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285                                NEUTRON    PRODUCTION AND ASORPTION
emitted by the source is indicated by the activity of the solution in the tank when the irradiation is
carried out with empty cans surrounding the source. We obtained a measure of this number by
taking into account that in our solution about 20 percent of the neutrons are captured by
manganese and the rest by hydrogen. In order to obtain, in the same units, a measure of the
number of neutrons absorbed by uranium we proceeded in the following way: A mixture of sand
and manganese powder, having the same thermal neutron absorption as uranium oxide replaced
the uranium oxide in 1/4 of the cans which were distributed uniformly among the other uranium
oxide-filled cans. After irradiation, all this powder was mixed together, a ten-percent MnSO4
solution was prepared from a sample, and its activity was measured with our ionization chamber.
     In this way we found that about 50 percent of the neutrons emitted by the source are
absorbed as thermal neutrons by uranium in our arrangement. It follows that, if uranium absorbed
only thermal neutrons, the observed ten-percent increase in activity obtained with uranium present
would correspond to an average emission of about 1.2 neutrons per thermal neutron absorbed by
uranium..This number should be increased, to perhaps 1.5, by taking into account the neutrons
which, in our particular arrangement, are absorbed at resonance in the nonthermal region by
uranium, without causing neutron emission.
     From this result we may conclude that a nuclear chain reaction could be maintained in a
system in which neutrons are slowed down without much absorption until they reach thermal
energies and are then mostly absorbed by uranium rather than by another element. It remains an
open question, however, whether this holds for a system in which hydrogen is used for slowing
down the neutrons.
     In such a system the absorption of neutrons takes place in three different ways: The
neutrons are absorbed at thermal energies, both by hydrogen and uranium, and they are also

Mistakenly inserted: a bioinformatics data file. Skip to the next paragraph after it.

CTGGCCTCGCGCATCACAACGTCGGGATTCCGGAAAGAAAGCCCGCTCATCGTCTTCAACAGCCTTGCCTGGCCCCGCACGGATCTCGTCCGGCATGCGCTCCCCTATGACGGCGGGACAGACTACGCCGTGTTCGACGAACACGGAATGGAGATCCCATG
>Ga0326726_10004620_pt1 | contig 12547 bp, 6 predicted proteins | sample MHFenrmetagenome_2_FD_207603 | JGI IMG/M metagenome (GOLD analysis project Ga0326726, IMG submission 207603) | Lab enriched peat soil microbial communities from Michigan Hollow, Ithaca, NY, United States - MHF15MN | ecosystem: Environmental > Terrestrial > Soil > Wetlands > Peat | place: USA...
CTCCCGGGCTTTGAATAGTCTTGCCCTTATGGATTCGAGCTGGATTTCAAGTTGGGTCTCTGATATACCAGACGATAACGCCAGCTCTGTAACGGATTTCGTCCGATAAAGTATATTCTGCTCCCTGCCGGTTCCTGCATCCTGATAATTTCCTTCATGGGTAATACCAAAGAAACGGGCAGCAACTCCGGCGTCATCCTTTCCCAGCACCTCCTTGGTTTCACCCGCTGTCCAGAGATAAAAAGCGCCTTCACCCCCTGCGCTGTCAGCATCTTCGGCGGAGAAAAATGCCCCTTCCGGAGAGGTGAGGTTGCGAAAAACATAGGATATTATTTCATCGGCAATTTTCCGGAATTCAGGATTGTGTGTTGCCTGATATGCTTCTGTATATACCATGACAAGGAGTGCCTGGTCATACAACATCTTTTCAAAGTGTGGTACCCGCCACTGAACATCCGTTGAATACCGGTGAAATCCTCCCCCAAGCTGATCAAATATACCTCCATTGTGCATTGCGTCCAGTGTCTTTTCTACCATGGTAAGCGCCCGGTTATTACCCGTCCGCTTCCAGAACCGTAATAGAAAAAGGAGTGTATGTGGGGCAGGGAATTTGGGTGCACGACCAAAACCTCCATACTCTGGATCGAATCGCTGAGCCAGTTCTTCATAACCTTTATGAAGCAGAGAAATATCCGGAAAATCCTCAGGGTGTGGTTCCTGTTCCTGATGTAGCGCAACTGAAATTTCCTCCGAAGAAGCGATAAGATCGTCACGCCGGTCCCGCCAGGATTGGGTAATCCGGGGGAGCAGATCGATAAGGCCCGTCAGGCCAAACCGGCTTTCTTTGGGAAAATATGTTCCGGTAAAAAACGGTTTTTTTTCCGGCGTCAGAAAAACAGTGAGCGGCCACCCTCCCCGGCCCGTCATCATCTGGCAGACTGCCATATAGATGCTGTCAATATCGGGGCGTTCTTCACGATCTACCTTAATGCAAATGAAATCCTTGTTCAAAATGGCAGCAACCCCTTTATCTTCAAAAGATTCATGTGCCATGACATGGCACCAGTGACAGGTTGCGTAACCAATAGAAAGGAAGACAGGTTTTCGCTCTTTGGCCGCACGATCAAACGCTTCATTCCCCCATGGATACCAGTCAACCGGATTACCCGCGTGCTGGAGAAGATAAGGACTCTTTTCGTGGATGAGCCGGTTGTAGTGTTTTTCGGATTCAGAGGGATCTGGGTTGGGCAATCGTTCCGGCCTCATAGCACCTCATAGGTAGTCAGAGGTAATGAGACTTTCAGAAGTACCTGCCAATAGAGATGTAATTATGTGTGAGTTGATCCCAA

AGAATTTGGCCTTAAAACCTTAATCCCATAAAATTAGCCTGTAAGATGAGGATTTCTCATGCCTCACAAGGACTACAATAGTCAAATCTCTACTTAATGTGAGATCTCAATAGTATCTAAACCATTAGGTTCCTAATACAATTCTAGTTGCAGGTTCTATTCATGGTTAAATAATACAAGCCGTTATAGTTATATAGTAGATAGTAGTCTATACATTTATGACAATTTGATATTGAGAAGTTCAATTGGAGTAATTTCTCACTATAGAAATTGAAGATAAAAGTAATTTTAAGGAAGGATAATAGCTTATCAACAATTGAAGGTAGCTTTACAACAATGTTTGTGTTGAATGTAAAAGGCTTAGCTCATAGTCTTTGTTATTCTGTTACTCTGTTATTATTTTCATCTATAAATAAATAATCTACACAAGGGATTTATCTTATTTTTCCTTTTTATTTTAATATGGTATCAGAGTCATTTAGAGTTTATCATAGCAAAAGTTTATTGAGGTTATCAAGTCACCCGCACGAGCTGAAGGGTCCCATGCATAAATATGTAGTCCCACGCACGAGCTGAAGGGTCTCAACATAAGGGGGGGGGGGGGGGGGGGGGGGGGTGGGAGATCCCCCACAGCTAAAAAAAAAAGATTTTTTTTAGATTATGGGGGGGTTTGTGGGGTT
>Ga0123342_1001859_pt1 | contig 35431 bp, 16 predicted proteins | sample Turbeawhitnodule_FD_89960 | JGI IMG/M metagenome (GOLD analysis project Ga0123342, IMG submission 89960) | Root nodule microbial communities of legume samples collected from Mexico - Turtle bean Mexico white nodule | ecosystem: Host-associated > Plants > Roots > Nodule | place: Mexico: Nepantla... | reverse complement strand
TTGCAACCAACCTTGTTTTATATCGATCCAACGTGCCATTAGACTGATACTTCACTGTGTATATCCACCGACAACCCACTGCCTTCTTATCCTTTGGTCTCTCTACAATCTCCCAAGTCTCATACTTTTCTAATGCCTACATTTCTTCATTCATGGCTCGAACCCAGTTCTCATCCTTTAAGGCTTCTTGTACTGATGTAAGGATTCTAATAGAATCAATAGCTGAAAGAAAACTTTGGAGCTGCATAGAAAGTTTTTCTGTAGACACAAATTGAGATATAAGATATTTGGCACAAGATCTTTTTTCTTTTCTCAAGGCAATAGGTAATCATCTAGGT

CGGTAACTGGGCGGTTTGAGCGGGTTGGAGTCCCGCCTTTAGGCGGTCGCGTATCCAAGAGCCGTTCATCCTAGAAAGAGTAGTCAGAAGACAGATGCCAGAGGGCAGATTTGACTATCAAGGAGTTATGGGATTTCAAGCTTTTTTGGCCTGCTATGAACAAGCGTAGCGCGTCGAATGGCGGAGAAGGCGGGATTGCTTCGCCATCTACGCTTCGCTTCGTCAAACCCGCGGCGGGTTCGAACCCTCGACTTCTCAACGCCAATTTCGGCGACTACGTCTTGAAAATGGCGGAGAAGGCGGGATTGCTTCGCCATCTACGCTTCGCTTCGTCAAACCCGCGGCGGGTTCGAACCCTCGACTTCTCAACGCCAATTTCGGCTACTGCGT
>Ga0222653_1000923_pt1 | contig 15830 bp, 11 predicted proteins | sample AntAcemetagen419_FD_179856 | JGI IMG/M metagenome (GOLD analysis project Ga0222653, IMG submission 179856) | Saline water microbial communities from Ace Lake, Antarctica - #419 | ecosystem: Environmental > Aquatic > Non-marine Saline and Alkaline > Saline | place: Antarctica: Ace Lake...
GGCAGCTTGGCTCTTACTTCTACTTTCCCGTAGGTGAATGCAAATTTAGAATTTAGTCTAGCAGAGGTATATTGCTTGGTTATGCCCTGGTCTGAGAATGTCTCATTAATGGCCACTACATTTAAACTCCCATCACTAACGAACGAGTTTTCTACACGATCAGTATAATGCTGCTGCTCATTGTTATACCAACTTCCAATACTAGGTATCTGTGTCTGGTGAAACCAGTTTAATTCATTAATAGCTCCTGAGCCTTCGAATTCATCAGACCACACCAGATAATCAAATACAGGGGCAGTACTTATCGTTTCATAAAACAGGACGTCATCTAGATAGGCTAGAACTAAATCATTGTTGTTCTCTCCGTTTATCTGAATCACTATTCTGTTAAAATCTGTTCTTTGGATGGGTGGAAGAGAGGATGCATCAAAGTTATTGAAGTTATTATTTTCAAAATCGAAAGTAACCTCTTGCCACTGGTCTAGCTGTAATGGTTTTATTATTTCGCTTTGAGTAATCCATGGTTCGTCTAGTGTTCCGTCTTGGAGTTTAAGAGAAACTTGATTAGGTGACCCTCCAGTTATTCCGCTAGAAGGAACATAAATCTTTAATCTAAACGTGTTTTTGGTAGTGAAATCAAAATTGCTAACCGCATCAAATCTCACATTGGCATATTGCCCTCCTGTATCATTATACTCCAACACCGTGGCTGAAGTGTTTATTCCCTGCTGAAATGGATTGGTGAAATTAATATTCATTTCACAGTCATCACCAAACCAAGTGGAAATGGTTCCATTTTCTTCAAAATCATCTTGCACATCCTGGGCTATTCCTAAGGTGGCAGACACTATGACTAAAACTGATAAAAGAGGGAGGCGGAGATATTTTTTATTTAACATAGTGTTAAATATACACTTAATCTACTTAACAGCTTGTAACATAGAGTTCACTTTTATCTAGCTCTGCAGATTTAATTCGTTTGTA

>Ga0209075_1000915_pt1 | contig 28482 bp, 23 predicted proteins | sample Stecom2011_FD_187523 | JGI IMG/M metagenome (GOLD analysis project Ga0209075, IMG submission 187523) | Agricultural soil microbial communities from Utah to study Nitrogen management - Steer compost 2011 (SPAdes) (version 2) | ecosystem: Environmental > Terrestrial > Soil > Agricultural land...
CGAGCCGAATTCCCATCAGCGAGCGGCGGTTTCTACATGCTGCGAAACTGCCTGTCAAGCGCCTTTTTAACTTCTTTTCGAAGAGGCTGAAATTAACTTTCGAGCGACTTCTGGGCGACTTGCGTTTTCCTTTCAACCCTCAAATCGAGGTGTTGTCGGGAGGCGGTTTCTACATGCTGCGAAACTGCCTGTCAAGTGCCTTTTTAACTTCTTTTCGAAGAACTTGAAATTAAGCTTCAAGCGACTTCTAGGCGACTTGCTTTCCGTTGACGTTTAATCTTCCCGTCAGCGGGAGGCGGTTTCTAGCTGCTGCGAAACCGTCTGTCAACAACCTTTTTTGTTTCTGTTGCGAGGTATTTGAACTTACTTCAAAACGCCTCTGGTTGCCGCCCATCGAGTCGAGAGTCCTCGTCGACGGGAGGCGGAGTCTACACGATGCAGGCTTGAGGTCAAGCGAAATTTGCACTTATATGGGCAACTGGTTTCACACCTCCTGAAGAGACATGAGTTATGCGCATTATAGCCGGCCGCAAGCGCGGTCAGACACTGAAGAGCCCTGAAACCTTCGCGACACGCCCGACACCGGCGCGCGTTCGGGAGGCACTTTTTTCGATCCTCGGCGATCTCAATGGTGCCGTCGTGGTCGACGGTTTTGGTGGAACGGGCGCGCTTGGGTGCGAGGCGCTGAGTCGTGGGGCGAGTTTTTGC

absorbed by uranium at resonance before they are slowed down to thermal energies. Our result is
independent of the ratio of the concentrations of hydrogen and uranium, insofar as it shows that,
for thermal neutrons, the ratio of the cross section for neutron production and neutron absorption
in uranium is greater than one, and probably about 1.5. What fraction of the neutrons will reach
thermal energies without being absorbed will, however, depend on the ratio of the average
concentrations of hydrogen and uranium. Since there is an appreciable absorption even far from
the center of the resonance band, it follows that the fraction of neutrons absorbed by uranium at
resonance will increase with decreasing hydrogen concentration. This has to be taken into account
in discussing the possibility of a nuclear chain reaction in a system composed essentially of
uranium and hydrogen. A chain reaction would require that more neutrons be produced by
uranium than absorbed by uranium and hydrogen together. In our experiment the ratio of the
average concentration of hydrogen to uranium atoms was 17 to 1, and in the experiment of von
Halban, Joliot and Kovarski this ratio was 70 to 1. At such concentrations the absorption of
hydrogen in the thermal region will prevent a chain reaction. By reducing the concentration of
hydrogen one would obtain the following effect: On the one hand a larger fraction of those
neutrons which reach thermal energies will be absorbed by uranium;on the other hand fewer
neutrons reach the thermal region due to an increased absorption by uranium at resonance. Of
these two counteracting factors the first is more important for high hydrogen concentrations and
the second is more important for low hydrogen concentrations. Starting with high hydrogen
concentrations, the ratio of neu'tron production to total neutron absorption will thus first rise,
then pass through a maximum, and, as the hydrogen concentration is decreased, thereafter
decrease. We attempted to estimate the quantities involved from the information available about
resonance absorption in uranium  and from the observed net gain of 0.2 in the number of neutrons
in our experiment. The effect of the absorption at resonance turns out to be so
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